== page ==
20 Something: It’s not personal

OK, this one’s a little rambly, but there’s a lot of self-realization here that I feel could actually be helpful to others, so if you have the time, I really encourage a read-through, particularly if you have been rejected or hurt by someone’s thoughtless words recently.

I had a girl’s night to watch The Bachelor, and I ended up on OkCupid. That’s just kind of how that works for me, I guess.

So, I got on the site, updated some of my profile because it had been a while, and then I started people shopping. It sounds terrible, but honestly that’s what it feels like. It’s one of the reasons that I actually kind of hate online dating.

Anyway, I actually saw a guy that I thought was really cute. His profile was pretty sparse, but we had a decently high match percentage, so I thought why not? And I did something I never do: I messaged him first.

Then, I went back to people-shopping, and a few minutes later he messaged me back. All it said was: Not interested in bisexuals.

Closed-Minded Person

Idk why there was a “read more” button when that’s all the message said


I didn’t bother replying. When someone is that closed-minded, anything you say just confirms their prejudices or bounces off. Also, there was no end goal for me. With an unnecessarily rude response like that, I certainly had no interest in trying to change his mind or get to know him.

But it still bothered me. If what he said makes sense to you, let me help you put it in perspective: Say I was overweight and I messaged a guy I thought seemed interesting, and he merely replied “Not interested in overweight people.”

It’s his opinion/attraction and that’s fine. But seriously, why was it necessary to reply like that? Just don’t answer. Or at least be polite about it.

I tried to shove the negative feelings away, but they were sticking around even after I ranted to my best friend for a while. So, I took some advice from this book I’ve been reading: If the Buddha Dated by Charlotte Kasl, Ph.D.


Basically, Kasl says that a lot of our negative behaviors in relationships stem from fear.

“Fear of simply sitting with your internal discomfort, anxiety, shame, and emptiness… Tuning into our ego-driven behavior requires that we become the clear-seeing witness of our motivation.”

She encourages readers to sit with their fears and negative emotions, to examine them, and to try to make peace with these emotions by understanding where they come from.

So I tried to do that.

And I realized a great many things about why this simple thoughtless message made me feel so much negativity. For one thing, no one likes rejection, but for me, it’s not something I’m used to. I’m also not completely secure about my sexuality, so this felt like a very personal attack on something that I’m already a little self-conscious about.

But there was one other thing that popped up as I was meditating on this issue. As I thought about why I felt bad and why I shouldn’t, the phrase “I would have preferred if you just didn’t answer” popped into my head. But it wasn’t my voice. It was my memory of my ex saying that to me after I sent him the link to the final ex-chronicles post where I explained why I couldn’t be friends with him.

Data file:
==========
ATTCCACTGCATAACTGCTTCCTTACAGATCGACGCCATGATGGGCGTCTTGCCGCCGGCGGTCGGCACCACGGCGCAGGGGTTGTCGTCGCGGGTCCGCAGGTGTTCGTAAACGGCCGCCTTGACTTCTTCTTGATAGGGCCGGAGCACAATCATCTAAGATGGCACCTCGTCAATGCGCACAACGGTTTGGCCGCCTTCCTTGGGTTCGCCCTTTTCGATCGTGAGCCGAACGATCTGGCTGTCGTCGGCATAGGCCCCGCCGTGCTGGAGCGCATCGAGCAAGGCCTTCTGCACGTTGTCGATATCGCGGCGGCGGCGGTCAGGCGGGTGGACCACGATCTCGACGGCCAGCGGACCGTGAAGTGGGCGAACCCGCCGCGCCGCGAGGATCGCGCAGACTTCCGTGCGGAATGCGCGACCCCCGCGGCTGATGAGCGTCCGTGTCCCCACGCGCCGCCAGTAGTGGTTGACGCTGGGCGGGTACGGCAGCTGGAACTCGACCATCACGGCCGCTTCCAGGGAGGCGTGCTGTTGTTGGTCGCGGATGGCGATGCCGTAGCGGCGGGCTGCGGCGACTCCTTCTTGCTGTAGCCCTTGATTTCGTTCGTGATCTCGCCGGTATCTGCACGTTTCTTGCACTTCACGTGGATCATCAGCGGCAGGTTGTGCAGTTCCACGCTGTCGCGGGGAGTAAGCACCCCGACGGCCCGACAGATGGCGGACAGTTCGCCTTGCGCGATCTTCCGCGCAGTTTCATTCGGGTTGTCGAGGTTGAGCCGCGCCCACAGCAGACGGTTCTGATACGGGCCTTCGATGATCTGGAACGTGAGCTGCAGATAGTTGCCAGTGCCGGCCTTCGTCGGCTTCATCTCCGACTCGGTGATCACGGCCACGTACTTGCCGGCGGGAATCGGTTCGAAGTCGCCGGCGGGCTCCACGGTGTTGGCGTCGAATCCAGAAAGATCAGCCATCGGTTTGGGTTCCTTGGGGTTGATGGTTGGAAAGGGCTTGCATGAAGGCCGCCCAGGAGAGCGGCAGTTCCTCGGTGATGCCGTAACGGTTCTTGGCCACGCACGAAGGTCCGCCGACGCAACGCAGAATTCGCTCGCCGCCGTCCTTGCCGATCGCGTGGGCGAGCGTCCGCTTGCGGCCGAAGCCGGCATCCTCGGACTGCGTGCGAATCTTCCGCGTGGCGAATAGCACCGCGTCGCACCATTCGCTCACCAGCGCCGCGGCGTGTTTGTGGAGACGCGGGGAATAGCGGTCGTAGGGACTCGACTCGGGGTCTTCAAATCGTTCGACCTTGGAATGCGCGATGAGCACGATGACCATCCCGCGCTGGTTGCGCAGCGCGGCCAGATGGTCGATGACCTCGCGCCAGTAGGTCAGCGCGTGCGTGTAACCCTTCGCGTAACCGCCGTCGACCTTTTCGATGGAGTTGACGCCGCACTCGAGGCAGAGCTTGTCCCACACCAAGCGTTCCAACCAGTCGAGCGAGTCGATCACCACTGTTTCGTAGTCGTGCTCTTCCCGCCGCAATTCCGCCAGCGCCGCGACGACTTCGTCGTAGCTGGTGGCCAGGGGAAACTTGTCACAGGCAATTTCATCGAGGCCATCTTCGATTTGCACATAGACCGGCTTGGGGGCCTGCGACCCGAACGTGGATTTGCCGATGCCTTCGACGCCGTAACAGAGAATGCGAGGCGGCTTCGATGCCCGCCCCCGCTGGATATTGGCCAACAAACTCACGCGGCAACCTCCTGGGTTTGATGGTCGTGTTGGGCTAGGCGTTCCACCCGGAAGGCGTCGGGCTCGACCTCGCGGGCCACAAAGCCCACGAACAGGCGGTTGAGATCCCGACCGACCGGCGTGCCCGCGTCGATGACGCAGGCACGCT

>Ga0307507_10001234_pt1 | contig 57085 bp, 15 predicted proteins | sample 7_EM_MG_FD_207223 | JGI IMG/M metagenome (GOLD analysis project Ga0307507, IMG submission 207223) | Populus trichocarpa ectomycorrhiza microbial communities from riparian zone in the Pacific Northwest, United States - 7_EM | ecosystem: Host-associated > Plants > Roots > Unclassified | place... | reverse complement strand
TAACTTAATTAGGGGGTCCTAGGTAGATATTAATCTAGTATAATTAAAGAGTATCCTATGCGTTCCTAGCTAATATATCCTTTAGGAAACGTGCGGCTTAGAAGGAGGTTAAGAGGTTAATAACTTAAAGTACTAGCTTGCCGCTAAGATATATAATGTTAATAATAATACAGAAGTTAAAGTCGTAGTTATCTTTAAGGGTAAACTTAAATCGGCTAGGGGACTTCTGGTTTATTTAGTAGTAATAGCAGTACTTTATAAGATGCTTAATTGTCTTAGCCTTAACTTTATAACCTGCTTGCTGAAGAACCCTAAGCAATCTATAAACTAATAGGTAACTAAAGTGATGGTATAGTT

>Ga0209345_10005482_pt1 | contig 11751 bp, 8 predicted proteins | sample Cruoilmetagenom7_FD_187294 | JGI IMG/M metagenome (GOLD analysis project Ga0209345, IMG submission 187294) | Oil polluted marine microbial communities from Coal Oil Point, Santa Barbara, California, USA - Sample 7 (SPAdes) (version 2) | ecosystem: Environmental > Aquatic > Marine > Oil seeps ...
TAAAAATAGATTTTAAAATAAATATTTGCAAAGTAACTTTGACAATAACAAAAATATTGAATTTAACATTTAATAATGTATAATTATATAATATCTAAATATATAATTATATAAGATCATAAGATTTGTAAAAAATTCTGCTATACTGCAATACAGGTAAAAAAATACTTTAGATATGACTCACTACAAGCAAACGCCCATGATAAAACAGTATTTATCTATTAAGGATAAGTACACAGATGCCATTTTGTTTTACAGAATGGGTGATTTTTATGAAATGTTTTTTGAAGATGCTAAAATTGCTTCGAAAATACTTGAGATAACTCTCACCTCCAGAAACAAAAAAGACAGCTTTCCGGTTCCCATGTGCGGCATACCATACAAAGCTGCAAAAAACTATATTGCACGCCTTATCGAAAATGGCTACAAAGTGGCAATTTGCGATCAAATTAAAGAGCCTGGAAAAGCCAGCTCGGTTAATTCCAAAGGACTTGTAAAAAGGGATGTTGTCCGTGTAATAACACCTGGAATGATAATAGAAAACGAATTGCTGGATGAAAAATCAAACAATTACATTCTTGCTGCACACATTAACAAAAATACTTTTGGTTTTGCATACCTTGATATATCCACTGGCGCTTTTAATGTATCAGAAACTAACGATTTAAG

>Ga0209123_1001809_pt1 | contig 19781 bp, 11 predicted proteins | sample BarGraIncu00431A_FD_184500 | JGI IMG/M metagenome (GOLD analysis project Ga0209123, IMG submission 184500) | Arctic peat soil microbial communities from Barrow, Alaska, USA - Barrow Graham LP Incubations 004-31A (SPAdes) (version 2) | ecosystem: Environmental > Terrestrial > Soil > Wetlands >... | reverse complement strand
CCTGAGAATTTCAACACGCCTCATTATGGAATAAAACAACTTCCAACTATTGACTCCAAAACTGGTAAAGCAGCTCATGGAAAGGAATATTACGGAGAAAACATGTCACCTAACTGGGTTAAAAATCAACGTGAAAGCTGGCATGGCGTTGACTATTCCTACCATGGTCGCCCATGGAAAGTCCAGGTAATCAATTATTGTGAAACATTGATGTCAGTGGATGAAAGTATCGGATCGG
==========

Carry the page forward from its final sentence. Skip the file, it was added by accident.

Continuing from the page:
In my head, I was being honest and open with him. But to him, it was a personal attack on his ego. He didn’t take it well. I didn’t think about the negative feelings that would be engendered in him, mostly because I didn’t think he cared enough about me at this point to be bothered by anything that I did despite our claims of friendship. But I should have thought more before hitting send.

I’m still not sorry I sent it, though.

Anyway, my ego rebelled against this parallel. They’re totally different circumstances! My wounded pride cried into the void.

And of course, as far as nuance goes, they are different. For one thing, I don’t even know the OkCupid guy. But in the emotions that arose from the two messages, they are very much the same. I’m giving this guy the benefit of the doubt and assuming that he just didn’t think about what he was saying. Or maybe he is just a dick. I don’t know.

Either way, it wasn’t really what he said that caused me so much trouble (for like half an hour anyway). It was that I felt I was being personally assaulted. My core self was being attacked by this person for no reason. My brain assumed this person was trying to hurt me, but I sincerely doubt that was the case.

So, a lack of response would have been preferable, but in his mind, maybe he was doing me a favor by not making me wait for an answer that wasn’t coming. Still, you don’t have to be rude about it.

How you feel is how you feel

So I guess the takeaway from this is just: think before you hit send.

Don’t just think about how the message will make you feel, but also how it could affect the person reading it. Sometimes you’ll decide they need to hear it anyway, and sometimes they’ll resent you for it. But just, think it through.

Other takeaway: Don’t take things personally. Even if they’re meant that way.


3 thoughts on “20 Something: It’s not personal

  1. Lunar says:

    I also really hate it when you match with people and they send you a message and then they unmatch you right after your first response. I mean really? At this point we’ve only exchanged “hellos.” Could you have maybe changed your mind BEFORE sending me a message. Okay, thanks.

    Liked by 1 person

  2. Moose and Michelle says:

    That’s a definite con of online dating. We aren’t talking to “real people,” just conversing with text on a glowing screen, so we forget there’s another human on the other side. Still doesn’t excuse his callousness. I mean, yeesh.

    (And people shopping! Haha, that is a coldly perfect way to describe it.)

    Liked by 1 person

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